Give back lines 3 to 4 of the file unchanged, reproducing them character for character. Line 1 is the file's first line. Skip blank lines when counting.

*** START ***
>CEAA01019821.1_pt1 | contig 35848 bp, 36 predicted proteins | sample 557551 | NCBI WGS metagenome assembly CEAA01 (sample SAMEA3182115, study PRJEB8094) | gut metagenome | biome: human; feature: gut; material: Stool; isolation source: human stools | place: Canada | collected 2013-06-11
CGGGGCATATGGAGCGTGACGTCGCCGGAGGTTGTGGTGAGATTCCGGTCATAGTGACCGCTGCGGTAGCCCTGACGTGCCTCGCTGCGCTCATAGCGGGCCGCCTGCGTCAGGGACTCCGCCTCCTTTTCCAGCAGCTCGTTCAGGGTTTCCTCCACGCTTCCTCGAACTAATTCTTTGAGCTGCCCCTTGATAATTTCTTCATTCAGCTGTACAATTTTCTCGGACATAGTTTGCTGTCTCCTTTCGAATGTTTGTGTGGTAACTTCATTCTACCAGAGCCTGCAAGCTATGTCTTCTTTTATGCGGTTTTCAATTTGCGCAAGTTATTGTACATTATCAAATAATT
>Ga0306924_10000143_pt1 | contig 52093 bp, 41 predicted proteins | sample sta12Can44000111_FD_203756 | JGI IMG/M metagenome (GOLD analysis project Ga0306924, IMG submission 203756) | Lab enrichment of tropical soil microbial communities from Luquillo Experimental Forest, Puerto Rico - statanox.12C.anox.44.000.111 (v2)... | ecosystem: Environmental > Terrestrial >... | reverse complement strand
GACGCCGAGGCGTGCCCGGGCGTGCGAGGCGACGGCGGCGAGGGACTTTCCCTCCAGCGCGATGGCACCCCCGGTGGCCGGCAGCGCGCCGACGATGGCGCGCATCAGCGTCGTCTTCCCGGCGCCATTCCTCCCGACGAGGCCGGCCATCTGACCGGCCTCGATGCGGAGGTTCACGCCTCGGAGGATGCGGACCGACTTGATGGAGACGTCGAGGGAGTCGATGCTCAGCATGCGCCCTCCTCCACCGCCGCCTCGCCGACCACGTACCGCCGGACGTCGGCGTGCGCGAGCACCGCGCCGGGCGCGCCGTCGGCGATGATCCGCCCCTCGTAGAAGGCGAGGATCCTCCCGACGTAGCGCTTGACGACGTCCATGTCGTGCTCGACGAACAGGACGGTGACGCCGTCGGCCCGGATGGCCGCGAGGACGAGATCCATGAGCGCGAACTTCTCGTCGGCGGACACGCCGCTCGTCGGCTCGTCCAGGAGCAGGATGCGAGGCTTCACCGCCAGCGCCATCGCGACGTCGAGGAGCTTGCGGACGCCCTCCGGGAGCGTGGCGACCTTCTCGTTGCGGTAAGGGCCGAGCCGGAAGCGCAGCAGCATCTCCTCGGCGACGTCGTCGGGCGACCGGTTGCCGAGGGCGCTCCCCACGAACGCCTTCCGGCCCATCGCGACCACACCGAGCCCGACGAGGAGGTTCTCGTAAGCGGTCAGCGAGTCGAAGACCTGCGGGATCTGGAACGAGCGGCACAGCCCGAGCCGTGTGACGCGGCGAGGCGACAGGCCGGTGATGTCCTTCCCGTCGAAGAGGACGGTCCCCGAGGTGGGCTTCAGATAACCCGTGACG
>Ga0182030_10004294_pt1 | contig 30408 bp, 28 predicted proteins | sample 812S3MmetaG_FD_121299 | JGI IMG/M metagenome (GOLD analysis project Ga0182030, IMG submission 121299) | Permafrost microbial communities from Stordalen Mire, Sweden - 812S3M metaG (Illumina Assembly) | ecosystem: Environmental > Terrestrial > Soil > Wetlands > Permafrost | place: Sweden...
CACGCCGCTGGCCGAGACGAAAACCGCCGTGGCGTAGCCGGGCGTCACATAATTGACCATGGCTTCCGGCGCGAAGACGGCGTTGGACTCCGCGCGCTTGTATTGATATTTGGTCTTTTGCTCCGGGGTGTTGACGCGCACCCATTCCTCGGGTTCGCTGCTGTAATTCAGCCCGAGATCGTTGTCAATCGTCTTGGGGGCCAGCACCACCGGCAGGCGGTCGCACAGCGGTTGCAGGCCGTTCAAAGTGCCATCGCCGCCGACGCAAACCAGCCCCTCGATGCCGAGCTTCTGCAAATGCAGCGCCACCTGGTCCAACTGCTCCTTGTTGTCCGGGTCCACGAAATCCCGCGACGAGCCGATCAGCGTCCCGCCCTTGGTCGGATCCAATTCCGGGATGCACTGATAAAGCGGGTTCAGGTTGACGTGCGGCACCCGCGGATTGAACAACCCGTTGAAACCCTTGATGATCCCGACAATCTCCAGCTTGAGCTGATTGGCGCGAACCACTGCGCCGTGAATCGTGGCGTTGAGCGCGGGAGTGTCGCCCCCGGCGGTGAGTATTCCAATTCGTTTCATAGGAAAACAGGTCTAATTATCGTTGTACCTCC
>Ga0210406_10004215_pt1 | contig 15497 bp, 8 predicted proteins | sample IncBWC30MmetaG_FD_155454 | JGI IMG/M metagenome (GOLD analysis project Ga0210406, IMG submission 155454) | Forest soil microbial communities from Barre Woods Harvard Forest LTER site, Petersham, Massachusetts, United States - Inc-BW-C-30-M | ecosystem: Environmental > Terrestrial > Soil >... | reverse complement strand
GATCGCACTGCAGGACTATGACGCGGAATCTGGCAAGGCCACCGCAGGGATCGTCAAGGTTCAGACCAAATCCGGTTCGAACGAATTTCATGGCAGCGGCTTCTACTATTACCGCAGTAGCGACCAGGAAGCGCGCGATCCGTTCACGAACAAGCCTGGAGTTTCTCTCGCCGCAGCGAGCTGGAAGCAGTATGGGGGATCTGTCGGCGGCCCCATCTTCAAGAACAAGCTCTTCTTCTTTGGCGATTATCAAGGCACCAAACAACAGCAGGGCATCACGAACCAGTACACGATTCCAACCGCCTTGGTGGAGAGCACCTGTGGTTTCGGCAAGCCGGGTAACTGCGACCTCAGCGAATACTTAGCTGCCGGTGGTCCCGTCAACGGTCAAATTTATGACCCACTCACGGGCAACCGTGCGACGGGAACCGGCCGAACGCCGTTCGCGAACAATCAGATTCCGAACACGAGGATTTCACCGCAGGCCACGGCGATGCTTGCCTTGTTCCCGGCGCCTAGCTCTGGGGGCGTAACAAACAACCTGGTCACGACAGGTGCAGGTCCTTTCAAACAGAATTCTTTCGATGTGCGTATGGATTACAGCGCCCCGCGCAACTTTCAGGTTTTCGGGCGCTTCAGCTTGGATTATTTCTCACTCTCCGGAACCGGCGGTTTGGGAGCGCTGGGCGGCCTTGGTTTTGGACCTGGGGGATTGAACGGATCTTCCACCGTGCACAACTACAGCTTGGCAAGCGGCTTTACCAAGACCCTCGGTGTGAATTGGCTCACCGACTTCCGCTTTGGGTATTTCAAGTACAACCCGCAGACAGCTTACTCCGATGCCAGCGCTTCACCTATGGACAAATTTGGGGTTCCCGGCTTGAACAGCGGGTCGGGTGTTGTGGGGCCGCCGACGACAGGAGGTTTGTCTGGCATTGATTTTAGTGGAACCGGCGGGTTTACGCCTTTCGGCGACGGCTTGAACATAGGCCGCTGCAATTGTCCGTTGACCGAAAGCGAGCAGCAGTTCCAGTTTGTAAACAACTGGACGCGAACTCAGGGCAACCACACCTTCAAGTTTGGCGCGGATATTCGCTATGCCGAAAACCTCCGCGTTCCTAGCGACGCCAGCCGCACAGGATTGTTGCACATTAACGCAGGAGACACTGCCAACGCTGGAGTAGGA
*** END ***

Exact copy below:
>Ga0306924_10000143_pt1 | contig 52093 bp, 41 predicted proteins | sample sta12Can44000111_FD_203756 | JGI IMG/M metagenome (GOLD analysis project Ga0306924, IMG submission 203756) | Lab enrichment of tropical soil microbial communities from Luquillo Experimental Forest, Puerto Rico - statanox.12C.anox.44.000.111 (v2)... | ecosystem: Environmental > Terrestrial >... | reverse complement strand
GACGCCGAGGCGTGCCCGGGCGTGCGAGGCGACGGCGGCGAGGGACTTTCCCTCCAGCGCGATGGCACCCCCGGTGGCCGGCAGCGCGCCGACGATGGCGCGCATCAGCGTCGTCTTCCCGGCGCCATTCCTCCCGACGAGGCCGGCCATCTGACCGGCCTCGATGCGGAGGTTCACGCCTCGGAGGATGCGGACCGACTTGATGGAGACGTCGAGGGAGTCGATGCTCAGCATGCGCCCTCCTCCACCGCCGCCTCGCCGACCACGTACCGCCGGACGTCGGCGTGCGCGAGCACCGCGCCGGGCGCGCCGTCGGCGATGATCCGCCCCTCGTAGAAGGCGAGGATCCTCCCGACGTAGCGCTTGACGACGTCCATGTCGTGCTCGACGAACAGGACGGTGACGCCGTCGGCCCGGATGGCCGCGAGGACGAGATCCATGAGCGCGAACTTCTCGTCGGCGGACACGCCGCTCGTCGGCTCGTCCAGGAGCAGGATGCGAGGCTTCACCGCCAGCGCCATCGCGACGTCGAGGAGCTTGCGGACGCCCTCCGGGAGCGTGGCGACCTTCTCGTTGCGGTAAGGGCCGAGCCGGAAGCGCAGCAGCATCTCCTCGGCGACGTCGTCGGGCGACCGGTTGCCGAGGGCGCTCCCCACGAACGCCTTCCGGCCCATCGCGACCACACCGAGCCCGACGAGGAGGTTCTCGTAAGCGGTCAGCGAGTCGAAGACCTGCGGGATCTGGAACGAGCGGCACAGCCCGAGCCGTGTGACGCGGCGAGGCGACAGGCCGGTGATGTCCTTCCCGTCGAAGAGGACGGTCCCCGAGGTGGGCTTCAGATAACCCGTGACG